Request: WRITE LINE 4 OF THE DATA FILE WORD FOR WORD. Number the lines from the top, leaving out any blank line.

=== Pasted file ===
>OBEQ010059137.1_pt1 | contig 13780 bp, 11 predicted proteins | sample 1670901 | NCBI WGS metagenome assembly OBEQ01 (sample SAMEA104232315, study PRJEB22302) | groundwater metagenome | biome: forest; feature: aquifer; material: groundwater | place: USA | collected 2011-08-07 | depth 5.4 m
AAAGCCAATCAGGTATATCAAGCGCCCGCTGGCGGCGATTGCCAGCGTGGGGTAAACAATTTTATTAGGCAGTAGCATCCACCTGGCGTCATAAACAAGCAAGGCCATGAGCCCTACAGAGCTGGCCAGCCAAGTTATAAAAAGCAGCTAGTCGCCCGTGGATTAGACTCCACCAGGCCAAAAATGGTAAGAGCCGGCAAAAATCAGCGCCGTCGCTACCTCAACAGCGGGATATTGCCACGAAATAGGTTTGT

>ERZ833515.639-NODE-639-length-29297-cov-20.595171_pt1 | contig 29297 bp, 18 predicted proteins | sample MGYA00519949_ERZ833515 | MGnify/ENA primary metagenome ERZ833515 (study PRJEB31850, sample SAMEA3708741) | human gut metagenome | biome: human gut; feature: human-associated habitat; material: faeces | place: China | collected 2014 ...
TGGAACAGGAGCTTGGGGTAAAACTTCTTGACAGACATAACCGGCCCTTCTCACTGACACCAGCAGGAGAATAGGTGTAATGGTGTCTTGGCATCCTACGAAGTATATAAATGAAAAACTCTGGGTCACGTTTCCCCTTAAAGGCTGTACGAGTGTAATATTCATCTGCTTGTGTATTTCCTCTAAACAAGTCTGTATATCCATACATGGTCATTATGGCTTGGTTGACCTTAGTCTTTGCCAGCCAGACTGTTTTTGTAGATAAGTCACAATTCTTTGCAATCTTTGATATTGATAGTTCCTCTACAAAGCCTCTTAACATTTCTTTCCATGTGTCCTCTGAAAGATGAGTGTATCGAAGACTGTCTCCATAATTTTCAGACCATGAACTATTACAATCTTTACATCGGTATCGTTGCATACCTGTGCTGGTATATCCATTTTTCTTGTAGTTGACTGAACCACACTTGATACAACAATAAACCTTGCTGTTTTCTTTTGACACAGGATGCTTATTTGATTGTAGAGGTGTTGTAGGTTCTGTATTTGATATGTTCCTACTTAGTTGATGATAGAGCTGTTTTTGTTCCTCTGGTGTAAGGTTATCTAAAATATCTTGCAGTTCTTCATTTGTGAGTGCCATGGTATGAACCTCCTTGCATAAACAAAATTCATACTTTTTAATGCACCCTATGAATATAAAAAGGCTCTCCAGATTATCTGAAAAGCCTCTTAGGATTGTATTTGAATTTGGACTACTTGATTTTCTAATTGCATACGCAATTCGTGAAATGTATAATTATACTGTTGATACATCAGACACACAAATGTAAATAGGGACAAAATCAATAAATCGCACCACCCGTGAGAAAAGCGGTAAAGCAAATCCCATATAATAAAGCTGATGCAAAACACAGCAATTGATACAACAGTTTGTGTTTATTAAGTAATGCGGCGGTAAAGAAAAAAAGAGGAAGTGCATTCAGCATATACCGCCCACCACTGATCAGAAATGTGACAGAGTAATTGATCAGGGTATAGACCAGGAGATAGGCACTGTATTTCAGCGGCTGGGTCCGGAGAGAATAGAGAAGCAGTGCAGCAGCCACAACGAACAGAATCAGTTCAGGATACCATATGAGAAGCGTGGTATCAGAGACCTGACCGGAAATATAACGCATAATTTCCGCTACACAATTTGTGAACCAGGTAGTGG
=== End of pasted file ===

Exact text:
TGGAACAGGAGCTTGGGGTAAAACTTCTTGACAGACATAACCGGCCCTTCTCACTGACACCAGCAGGAGAATAGGTGTAATGGTGTCTTGGCATCCTACGAAGTATATAAATGAAAAACTCTGGGTCACGTTTCCCCTTAAAGGCTGTACGAGTGTAATATTCATCTGCTTGTGTATTTCCTCTAAACAAGTCTGTATATCCATACATGGTCATTATGGCTTGGTTGACCTTAGTCTTTGCCAGCCAGACTGTTTTTGTAGATAAGTCACAATTCTTTGCAATCTTTGATATTGATAGTTCCTCTACAAAGCCTCTTAACATTTCTTTCCATGTGTCCTCTGAAAGATGAGTGTATCGAAGACTGTCTCCATAATTTTCAGACCATGAACTATTACAATCTTTACATCGGTATCGTTGCATACCTGTGCTGGTATATCCATTTTTCTTGTAGTTGACTGAACCACACTTGATACAACAATAAACCTTGCTGTTTTCTTTTGACACAGGATGCTTATTTGATTGTAGAGGTGTTGTAGGTTCTGTATTTGATATGTTCCTACTTAGTTGATGATAGAGCTGTTTTTGTTCCTCTGGTGTAAGGTTATCTAAAATATCTTGCAGTTCTTCATTTGTGAGTGCCATGGTATGAACCTCCTTGCATAAACAAAATTCATACTTTTTAATGCACCCTATGAATATAAAAAGGCTCTCCAGATTATCTGAAAAGCCTCTTAGGATTGTATTTGAATTTGGACTACTTGATTTTCTAATTGCATACGCAATTCGTGAAATGTATAATTATACTGTTGATACATCAGACACACAAATGTAAATAGGGACAAAATCAATAAATCGCACCACCCGTGAGAAAAGCGGTAAAGCAAATCCCATATAATAAAGCTGATGCAAAACACAGCAATTGATACAACAGTTTGTGTTTATTAAGTAATGCGGCGGTAAAGAAAAAAAGAGGAAGTGCATTCAGCATATACCGCCCACCACTGATCAGAAATGTGACAGAGTAATTGATCAGGGTATAGACCAGGAGATAGGCACTGTATTTCAGCGGCTGGGTCCGGAGAGAATAGAGAAGCAGTGCAGCAGCCACAACGAACAGAATCAGTTCAGGATACCATATGAGAAGCGTGGTATCAGAGACCTGACCGGAAATATAACGCATAATTTCCGCTACACAATTTGTGAACCAGGTAGTGG